POWER PLANT: Three × General Electric J-47-GE-13 turbojet engines, rated at 2,700 kp each
PERFORMANCE: 645 mph
COMMENT: In early 1945, USAAF issued requirement for a new attack bomber for low-level bombing and close support as a successor to the Douglas A-26 Invader. Martin Company proposed its design and won the competition with designation, XA-45. Soon later USAAF revised its requirement for better close-support bombing. Martin accepted the new requirement and was received contract for two prototypes, the project was redesignated XB-51. The first XB-51 made its first flight on Oct 1949. The aircraft was powered by three jet engines: one at the extreme tail with an intake at the base of the tailfin, and two underneath the forward fuselage in pods. The innovative, variable incidence wings were swept at 35° and with 6° anhedral. The main landing gear consisted of dual sets of wheels in tandem in the fuselage with outrigger wheels at the wingtips. Crew provision was for a pilot under a “fighter”-type bubble canopy and for an operator/navigator in a compartment located lower than and to the rear of the cockpit. It became the fastest ground support bomber at the time. Although test flights were satisfying Martin XB-51 never went into production. Noteworthy is the fact that the design can be traced back to a German WWII-project Messerschmitt Me P.1102/105 that was to be powered by three Heinkel-Hirth HeS-109-011 turbo-engines, one in the extreme tail and two in pods under the extreme forward fuselage and provided with variable-sweep wings, too (Ref.: 24)
POWER PLANT: Two General Electric J35-GE-3 turbojet engines, rated at 1,835 kp each
PERFORMANCE: 507 mph
COMMENT: USAAF leaders in the Air Material Command began to consider the possibilities of jet-propelled bombers as far back as October 1943. At that time, Douglas Aircraft was just beginning to design a promising twin-engine bomber designated the XB-42 “Mixmaster”. Reciprocating engines powered this aircraft but they were buried in the fuselage, leaving the laminar flow-airfoil wing clean of any drag-inducing pylon mounts or engine cowlings. The airframe appeared ideally suited to test turbojet propulsion. Douglas confirmed the feasibility of the concept and the USAAF amended the XB-42 contract in March 1944 to include the development of two turbojet-powered XB-43 prototypes, reduced from an initial order of 13 test aircraft. The Douglas design team convinced the Army that modifying the XB-42 static test airframe into the first XB-43 was a relatively straightforward process that would save time and money compared to developing a brand new design. Douglas replaced the two Allison V-1710 engines with a pair of General Electric J35 turbojets, then cut two air intakes into each side of the fuselage, aft of the pressurized cockpit. Removing the propellers and drive shafts freed enough space for two long jet exhaust ducts. Without any propellers present, there was no chance of striking the blade tips on the runway, so the entire ventral fin/rudder unit of the earlier XB-42’s full four-surface cruciform tail was omitted. Douglas compensated for the loss of yaw stability by enlarging the dorsal fin/rudder unit. The end of World War II caused a general slowdown within the aviation industry and General Electric was late delivering the engines. So America’s first turbojet bomber finally flew for the first time on 17 May 1946. Douglas Aircraft was keen to mass-produce the new bomber and the USAAF considered ordering 50, but these plans never became realized. The USAAF was already moving ahead with a new bomber, the North American XB-45 “Tornado”, designed from the outset for turbojet power and promising a quantum leap in every category of performance (Ref.: 24).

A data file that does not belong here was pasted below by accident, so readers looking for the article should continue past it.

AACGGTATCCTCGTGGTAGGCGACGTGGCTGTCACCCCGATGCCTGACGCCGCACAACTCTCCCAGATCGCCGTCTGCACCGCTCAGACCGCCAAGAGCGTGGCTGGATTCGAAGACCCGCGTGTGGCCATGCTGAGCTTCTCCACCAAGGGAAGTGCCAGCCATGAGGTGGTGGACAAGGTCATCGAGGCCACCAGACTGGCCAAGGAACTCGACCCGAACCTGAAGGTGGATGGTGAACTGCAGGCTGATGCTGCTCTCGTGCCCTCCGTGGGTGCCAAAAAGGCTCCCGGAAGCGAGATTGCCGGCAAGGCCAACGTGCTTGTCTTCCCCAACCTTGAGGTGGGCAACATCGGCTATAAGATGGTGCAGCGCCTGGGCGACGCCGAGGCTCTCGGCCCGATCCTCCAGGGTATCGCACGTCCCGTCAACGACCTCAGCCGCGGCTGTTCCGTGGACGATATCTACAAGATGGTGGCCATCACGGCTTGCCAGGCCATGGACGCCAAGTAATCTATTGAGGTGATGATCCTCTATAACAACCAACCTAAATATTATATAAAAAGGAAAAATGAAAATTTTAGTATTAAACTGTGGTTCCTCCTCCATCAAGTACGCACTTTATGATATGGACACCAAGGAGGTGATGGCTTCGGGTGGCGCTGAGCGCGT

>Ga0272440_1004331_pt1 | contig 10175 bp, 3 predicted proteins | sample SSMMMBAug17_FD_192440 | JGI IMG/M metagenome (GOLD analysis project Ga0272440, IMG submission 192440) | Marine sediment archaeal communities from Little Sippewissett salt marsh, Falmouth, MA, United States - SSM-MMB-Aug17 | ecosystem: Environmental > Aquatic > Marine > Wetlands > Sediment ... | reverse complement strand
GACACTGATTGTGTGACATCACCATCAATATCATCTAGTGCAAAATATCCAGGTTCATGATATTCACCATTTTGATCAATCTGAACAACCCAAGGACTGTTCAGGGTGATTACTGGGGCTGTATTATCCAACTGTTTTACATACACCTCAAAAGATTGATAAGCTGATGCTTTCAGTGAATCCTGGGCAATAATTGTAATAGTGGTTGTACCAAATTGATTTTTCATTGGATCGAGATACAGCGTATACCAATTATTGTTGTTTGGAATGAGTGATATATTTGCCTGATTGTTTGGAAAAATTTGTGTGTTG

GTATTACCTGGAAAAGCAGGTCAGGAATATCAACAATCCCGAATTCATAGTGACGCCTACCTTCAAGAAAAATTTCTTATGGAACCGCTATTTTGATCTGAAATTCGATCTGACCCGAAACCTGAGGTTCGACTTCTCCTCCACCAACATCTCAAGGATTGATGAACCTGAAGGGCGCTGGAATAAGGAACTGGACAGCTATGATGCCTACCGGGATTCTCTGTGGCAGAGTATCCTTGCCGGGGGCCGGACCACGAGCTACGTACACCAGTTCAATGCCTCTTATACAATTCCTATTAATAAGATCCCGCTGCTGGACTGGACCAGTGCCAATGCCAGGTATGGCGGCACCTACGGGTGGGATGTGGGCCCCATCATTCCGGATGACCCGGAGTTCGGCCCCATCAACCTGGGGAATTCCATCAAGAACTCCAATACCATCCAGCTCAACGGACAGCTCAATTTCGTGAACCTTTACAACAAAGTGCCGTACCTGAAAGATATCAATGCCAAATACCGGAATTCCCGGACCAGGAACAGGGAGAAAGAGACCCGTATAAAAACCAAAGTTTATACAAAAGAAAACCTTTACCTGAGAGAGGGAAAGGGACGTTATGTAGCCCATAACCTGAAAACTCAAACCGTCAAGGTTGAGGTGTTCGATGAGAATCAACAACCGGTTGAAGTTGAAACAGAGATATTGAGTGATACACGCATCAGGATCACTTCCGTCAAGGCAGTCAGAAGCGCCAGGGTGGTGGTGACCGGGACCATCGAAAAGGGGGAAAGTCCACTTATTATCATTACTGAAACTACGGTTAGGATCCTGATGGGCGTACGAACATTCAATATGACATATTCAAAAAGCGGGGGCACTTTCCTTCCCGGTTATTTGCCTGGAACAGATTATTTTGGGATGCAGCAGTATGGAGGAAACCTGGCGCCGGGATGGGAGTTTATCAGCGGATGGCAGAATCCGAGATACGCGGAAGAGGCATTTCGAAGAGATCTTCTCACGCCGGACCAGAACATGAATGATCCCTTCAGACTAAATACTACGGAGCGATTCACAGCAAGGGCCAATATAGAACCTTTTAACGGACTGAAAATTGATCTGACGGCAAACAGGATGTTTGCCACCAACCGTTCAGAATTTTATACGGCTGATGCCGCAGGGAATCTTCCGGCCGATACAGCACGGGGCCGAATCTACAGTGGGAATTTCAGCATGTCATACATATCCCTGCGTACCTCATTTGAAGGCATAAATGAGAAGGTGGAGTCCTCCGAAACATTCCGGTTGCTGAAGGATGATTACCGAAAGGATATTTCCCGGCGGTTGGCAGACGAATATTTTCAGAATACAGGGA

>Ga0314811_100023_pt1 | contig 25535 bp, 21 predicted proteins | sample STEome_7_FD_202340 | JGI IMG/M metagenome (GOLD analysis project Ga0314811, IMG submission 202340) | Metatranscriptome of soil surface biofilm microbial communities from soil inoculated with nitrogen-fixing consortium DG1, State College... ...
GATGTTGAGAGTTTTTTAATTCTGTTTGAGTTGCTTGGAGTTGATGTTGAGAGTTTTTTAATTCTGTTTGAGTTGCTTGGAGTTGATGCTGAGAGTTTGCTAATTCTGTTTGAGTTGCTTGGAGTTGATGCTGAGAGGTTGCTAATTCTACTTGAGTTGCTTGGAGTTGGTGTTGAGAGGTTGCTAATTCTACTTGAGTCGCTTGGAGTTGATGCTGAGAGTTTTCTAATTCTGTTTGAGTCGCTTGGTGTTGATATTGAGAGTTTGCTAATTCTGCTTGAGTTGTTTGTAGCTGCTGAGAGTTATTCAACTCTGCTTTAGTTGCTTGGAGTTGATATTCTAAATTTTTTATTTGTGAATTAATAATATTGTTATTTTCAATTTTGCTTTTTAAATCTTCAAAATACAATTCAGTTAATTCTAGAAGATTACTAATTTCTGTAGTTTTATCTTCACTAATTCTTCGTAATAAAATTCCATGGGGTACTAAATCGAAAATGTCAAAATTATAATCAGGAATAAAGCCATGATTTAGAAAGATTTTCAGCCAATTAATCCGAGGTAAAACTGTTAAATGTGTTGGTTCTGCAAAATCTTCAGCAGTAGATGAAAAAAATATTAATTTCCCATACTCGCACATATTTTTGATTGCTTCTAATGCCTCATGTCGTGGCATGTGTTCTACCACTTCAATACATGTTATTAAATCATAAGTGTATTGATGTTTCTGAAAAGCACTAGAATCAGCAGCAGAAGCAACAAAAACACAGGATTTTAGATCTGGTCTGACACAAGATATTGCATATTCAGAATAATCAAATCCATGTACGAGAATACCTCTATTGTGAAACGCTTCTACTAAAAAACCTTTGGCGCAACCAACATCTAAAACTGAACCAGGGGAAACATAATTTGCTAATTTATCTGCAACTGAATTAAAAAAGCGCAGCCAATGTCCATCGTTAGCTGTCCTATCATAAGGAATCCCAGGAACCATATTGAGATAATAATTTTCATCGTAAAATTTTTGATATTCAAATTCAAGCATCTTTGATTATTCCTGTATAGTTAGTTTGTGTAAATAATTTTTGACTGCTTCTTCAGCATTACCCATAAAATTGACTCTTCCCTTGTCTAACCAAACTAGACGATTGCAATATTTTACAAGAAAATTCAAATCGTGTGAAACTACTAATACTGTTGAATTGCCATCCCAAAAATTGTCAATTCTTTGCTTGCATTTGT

POWER PLANT: Two Allison V-1710-125 liquid-cooled engine, rated at 1,325 hp each, driving three-bladed, contra-rotating propellers
PERFORMANCE: 410 mph at 23,440 ft
COMMENT: The XB-42 was developed initially as a private venture; an unsolicited proposal was presented to the USAAF in May 1943. This resulted in a contract for two prototypes and one static test airframe, the USAAF seeing an intriguing possibility of finding a bomber capable of the Boeing B-29 “Superfortress” range without its size or cost. The aircraft mounted a pair of Allison V-1710-125 liquid-cooled V-12 engines behind the crew’s cabin, each driving one of the twin propellers. Air intakes were in the wing leading edge. The landing gear was tricycle and a full, four surface cruciform tail was fitted, whose ventral fin/rudder unit prevented the coaxial propellers from striking the ground. The pilot and co-pilot sat under twin bubble canopies, and the bombardier sat in the extreme front behind a plexiglass nose. Defensive armament was two 0.50 in machine guns each side in the trailing edge of the wing, which retracted into the wing when not in use. These guns were aimed by the copilot through a sighting station at the rear of his cockpit. The guns had a limited field of fire and could only cover the rear, but with the aircraft’s high speed it was thought unlikely that intercepting fighters would be attacking from any other angle. The first XB-42 was delivered to the Army Air Force and flew at on 6 May 1944. Performance was excellent, being basically as described in the original proposal: as fast or even faster than the de Havilland “Moquito” but with defensive armament and twice the bomb-load. The end of World War II allowed the Air Force to consider possibilities with a little more leisure. Although with the second prototype additional Westinghouse 19XB-2A jet engines were mounted under the wings to enhance performance (XB-42A) it was decided to wait for the development of better jet bombers rather than continue with the XB-42 program (Ref.: 24).
Scale 1:72 aircraft models of World War II
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